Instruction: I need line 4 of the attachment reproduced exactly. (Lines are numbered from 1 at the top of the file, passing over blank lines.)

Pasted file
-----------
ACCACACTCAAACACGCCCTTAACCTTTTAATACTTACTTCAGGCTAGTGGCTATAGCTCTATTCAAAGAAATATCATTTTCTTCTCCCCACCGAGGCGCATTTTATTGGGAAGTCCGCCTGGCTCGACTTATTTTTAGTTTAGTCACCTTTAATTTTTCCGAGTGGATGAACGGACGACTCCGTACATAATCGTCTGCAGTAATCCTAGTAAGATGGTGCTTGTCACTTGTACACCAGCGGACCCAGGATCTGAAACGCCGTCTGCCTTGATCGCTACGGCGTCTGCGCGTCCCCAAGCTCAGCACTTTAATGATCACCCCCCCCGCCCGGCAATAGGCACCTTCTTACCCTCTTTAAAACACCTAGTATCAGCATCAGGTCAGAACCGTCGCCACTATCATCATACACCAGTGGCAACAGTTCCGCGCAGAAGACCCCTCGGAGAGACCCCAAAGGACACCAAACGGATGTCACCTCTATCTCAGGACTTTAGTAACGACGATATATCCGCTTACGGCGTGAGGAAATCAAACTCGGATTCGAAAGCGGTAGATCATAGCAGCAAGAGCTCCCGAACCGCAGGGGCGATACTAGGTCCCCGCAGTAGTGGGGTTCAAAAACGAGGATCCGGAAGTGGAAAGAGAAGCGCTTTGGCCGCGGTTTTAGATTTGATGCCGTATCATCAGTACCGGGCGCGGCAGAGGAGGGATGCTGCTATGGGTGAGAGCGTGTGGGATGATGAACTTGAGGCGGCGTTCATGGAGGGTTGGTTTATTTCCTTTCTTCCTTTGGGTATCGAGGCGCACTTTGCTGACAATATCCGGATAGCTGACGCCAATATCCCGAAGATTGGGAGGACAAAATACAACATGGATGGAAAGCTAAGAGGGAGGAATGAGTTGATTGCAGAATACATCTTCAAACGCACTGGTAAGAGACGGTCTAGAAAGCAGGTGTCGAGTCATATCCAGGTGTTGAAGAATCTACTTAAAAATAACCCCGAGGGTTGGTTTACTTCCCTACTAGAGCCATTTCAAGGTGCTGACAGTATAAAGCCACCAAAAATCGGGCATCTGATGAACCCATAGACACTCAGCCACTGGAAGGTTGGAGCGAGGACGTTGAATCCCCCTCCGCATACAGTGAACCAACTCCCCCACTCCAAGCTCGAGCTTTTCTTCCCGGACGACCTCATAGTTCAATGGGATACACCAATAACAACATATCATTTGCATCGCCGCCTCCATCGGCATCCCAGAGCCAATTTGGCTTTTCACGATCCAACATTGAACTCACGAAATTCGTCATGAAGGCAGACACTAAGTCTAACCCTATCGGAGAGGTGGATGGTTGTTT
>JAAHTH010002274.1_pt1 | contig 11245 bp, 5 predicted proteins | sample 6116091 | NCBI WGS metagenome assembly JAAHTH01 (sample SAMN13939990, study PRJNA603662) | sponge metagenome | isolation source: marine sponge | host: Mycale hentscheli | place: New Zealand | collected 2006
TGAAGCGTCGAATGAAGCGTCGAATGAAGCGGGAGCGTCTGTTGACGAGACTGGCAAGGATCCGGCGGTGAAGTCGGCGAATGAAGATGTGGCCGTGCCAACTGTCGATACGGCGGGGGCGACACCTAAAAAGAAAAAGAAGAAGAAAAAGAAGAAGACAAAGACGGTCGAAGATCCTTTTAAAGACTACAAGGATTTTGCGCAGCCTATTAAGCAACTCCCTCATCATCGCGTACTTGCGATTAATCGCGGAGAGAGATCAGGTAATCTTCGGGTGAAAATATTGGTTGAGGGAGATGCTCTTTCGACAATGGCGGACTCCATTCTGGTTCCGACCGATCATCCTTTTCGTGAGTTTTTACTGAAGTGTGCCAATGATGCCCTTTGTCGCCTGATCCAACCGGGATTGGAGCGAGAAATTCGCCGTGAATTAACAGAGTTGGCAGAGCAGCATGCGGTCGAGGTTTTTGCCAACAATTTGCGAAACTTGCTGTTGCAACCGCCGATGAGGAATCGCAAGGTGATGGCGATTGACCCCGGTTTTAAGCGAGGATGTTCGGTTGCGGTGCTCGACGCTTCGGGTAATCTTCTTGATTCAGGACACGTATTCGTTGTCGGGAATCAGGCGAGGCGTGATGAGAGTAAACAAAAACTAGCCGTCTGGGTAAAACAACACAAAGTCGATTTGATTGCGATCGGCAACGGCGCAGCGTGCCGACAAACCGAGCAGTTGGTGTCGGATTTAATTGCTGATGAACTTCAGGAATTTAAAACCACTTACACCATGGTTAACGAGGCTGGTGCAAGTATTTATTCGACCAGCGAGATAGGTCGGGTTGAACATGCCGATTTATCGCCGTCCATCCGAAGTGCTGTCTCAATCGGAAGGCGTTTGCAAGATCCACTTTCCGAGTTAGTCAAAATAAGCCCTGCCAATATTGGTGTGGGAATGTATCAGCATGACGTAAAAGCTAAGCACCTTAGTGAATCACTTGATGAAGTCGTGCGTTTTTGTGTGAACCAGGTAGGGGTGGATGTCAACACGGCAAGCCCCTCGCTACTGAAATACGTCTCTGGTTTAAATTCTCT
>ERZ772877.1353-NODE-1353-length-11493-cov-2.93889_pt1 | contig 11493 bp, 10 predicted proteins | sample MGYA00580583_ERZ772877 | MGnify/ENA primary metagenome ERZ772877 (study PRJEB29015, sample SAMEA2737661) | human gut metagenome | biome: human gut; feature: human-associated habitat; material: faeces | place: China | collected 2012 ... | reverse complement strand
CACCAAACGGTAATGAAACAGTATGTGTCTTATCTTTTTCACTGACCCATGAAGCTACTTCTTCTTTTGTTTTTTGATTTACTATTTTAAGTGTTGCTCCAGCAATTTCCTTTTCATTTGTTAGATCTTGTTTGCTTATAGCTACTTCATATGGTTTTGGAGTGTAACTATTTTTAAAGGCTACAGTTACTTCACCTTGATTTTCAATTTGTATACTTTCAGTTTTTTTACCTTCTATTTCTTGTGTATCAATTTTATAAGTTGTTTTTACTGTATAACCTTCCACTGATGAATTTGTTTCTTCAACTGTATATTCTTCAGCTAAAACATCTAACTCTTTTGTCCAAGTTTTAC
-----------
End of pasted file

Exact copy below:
>ERZ772877.1353-NODE-1353-length-11493-cov-2.93889_pt1 | contig 11493 bp, 10 predicted proteins | sample MGYA00580583_ERZ772877 | MGnify/ENA primary metagenome ERZ772877 (study PRJEB29015, sample SAMEA2737661) | human gut metagenome | biome: human gut; feature: human-associated habitat; material: faeces | place: China | collected 2012 ... | reverse complement strand